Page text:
Were it not for such stark criticisms of Ireland’s ability to implement key EU waste targets in the areas of municipal waste going to landfill and the treatment of waste, the Government’s new waste policy makes for encouraging reading. The report reminds us, despite the ongoing challenges, just how new our policy and legislative framework in the area of waste management is. The “first modern waste policy” was published in 1998 when Ireland introduced what was considered to be a modern regulatory regime to govern waste management activities. Prior to this, as mentioned in the report, Ireland’s waste policy consisted basically of a “network of small landfills”.

While improvements have since occurred in areas such as waste prevention, the amount of municipal waste going to landfill remains a problem for Ireland. Municipal waste consists of household waste, commercial waste and cleansing waste. The EPA outlines how Ireland “remains relatively underdeveloped in respect to the sophistication of essential waste treatment infrastructure necessary for the pre-treatment of municipal waste prior to disposal (e.g. anaerobic digestion, mechanical biological treatment, waste to energy) and for materials recovery/recycling”. It advocates the further implementation of the National Waste Prevention Programme in the coming years in assisting efforts to decouple waste generation in Ireland from any predicted growth in GNP.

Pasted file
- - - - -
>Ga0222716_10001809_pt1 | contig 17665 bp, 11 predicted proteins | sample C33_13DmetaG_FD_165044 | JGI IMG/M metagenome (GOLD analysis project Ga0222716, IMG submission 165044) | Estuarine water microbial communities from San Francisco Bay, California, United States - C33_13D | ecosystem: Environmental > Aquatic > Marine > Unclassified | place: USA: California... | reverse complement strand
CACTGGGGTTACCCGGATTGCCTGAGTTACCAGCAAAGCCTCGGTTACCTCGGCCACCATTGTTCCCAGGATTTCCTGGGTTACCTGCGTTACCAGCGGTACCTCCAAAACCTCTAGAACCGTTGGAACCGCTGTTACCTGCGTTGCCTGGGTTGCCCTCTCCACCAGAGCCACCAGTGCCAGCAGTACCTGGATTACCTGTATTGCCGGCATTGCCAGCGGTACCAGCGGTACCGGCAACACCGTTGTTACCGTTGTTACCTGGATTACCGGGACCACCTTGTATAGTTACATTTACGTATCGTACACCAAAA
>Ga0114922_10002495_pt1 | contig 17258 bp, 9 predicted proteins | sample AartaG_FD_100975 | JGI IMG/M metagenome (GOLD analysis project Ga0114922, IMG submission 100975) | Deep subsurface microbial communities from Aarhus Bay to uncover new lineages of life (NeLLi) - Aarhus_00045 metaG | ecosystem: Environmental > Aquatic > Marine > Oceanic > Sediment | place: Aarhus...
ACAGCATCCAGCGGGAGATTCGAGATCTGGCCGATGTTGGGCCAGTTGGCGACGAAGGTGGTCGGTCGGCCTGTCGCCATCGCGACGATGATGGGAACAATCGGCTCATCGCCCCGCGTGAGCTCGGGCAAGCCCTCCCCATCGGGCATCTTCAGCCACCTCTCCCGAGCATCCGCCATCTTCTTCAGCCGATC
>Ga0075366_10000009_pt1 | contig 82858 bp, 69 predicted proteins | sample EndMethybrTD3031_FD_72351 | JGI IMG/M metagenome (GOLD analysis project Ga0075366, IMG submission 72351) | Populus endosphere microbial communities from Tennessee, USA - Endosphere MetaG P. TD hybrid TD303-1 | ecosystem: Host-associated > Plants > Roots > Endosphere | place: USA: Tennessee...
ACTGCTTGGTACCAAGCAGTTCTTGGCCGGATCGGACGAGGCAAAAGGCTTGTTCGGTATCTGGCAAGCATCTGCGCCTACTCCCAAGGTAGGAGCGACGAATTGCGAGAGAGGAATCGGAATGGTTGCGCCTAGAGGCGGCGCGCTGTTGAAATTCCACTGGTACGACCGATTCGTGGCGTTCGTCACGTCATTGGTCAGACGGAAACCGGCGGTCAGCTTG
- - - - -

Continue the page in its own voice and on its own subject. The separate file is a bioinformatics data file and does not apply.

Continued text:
At the heart of the Government’s policy is the Waste Hierarchy as set out in the EU Waste Framework Directive. The Department of Environment, Community and Local Government emphasises in its report the preferred order within the Waste Framework Directive with which waste should be managed. At the top of this priority list is waste prevention.  “Prevention encompasses many measures such as eliminating superfluous packaging, reuse of products and smart purchasing.” On the opposite end of this priority list is the disposal of waste, which in the Irish case signifies the majority of waste being sent to landfill. This is the most unsustainable approach and can result in groundwater contamination and emissions from methane gas as a result of decomposing biodegradable waste contributing to an overall increased level of greenhouse gas.